said first signal terminal is electrically connected to said first, third and fourth nodes; and
said second signal terminal is electrically connected to said cooperative antenna structure.
32. The electromagnetic antenna of claim 26, wherein
said first node is electrically connected to said third node;
said second node is open;
said first signal terminal is electrically connected to said fourth node; and
said second signal terminal is electrically connected to said cooperative antenna structure.
33. The electromagnetic antenna of claim 26, wherein
said first node is electrically connected to said fourth node;
said second node is open;
said first signal terminal is electrically connected to said third node; and
said second signal terminal is electrically connected to said cooperative antenna structure.
34. The electromagnetic antenna of claim 26, wherein
said third node is electrically connected to said fourth node;
said second node is open;
said first signal terminal is electrically connected to said first node; and
said second signal terminal is electrically connected to said cooperative antenna structure.
35. The electromagnetic antenna of claim 26, wherein
said first node is electrically connected to said second node;
said third node is electrically connected to said fourth node;
said first signal terminal is electrically connected to said first, second, third, and fourth nodes; and
said second signal terminal is electrically connected to said cooperative antenna structure.
36. The electromagnetic antenna of claim 26, wherein
said first node is electrically connected to said third node;
said second node is electrically connected to said fourth node;
said first signal terminal is electrically connected to said second and fourth nodes; and
said second signal terminal is electrically connected to said cooperative antenna structure.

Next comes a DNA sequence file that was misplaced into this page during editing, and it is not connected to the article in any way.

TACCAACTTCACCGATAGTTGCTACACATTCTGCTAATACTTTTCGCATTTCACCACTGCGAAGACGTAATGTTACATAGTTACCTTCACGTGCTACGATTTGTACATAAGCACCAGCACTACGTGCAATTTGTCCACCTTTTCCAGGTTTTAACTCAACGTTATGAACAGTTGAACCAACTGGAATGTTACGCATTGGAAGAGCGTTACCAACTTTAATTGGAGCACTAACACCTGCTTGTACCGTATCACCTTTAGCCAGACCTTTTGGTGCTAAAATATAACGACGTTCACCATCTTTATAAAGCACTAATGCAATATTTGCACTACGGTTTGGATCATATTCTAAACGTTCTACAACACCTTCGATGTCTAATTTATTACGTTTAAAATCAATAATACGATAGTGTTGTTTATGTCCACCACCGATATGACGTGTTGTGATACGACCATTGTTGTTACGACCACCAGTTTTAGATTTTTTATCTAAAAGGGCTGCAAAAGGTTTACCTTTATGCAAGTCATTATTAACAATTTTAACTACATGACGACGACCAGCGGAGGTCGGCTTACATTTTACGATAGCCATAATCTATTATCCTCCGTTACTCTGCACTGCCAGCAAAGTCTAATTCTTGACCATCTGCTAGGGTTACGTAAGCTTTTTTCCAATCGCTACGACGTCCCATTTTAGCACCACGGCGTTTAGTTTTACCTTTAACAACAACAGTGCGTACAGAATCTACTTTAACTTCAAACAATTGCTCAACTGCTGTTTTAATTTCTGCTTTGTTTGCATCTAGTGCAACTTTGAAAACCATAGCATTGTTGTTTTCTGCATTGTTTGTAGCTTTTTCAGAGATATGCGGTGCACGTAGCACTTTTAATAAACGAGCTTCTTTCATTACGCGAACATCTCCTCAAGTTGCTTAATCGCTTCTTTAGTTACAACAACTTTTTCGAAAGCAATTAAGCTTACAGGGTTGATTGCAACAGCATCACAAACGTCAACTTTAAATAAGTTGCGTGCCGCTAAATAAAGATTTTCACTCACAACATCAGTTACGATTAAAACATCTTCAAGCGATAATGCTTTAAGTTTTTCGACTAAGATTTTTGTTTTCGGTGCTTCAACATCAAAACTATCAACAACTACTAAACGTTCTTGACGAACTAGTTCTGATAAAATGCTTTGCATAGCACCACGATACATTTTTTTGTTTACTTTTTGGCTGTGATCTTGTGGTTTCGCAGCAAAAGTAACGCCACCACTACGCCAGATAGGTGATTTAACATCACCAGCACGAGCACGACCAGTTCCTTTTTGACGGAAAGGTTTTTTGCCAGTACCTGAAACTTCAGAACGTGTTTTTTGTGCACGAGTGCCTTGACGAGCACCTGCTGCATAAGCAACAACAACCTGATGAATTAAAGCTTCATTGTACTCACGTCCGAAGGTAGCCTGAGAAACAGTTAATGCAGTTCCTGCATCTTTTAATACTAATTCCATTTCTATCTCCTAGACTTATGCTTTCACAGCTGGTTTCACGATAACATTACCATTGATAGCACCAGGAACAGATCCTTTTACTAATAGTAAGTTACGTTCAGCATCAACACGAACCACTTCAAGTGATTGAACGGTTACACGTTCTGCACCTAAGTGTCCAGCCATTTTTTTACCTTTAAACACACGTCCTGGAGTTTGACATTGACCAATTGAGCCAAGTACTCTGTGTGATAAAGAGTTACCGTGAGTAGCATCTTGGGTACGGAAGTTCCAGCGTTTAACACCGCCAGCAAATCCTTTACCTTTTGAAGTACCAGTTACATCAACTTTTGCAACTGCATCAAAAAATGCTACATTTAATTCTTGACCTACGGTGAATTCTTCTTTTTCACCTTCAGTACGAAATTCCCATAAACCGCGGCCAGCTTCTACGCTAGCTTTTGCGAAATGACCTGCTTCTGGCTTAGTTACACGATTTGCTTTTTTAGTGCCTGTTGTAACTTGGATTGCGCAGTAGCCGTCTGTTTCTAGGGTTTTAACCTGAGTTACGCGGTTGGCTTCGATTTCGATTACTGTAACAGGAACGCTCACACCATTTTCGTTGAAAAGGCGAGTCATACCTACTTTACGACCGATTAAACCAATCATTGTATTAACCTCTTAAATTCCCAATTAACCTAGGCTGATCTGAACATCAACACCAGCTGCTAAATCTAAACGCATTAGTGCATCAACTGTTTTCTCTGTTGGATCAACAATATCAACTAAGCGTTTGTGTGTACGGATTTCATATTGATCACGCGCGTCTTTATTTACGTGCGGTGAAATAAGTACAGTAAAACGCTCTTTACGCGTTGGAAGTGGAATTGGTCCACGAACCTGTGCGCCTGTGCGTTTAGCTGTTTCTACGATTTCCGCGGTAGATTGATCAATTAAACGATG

37. The electromagnetic antenna of claim 26, wherein
said first node is electrically connected to said fourth node;
said second node is electrically connected to said third node;
said first signal terminal is electrically connected to said second and third nodes; and
said second signal terminal is electrically connected to said cooperative antenna structure.
38. The electromagnetic antenna of claim 26, wherein
said first node is electrically connected to said second node;
said third node is electrically connected to said fourth node;
said first signal terminal is electrically connected to said first and second nodes; and
said second signal terminal is electrically connected to said cooperative antenna structure.
39. The electromagnetic antenna of claim 26, wherein
said first node is electrically connected to said third node and said fourth node;
said first signal terminal is electrically connected to said second node; and
said second signal terminal is electrically connected to said cooperative antenna structure.
40. The electromagnetic antenna of claim 26, wherein
said cooperative antenna structure is a ground plane.
41. The electromagnetic antenna of claim 26, wherein
said cooperative antenna structure is a reflector.
42. The electromagnetic antenna of claim 26, wherein
said cooperative antenna structure is a contrawound toroidal helical antenna.
43. An electromagnetic antenna comprising:
a multiply connected surface;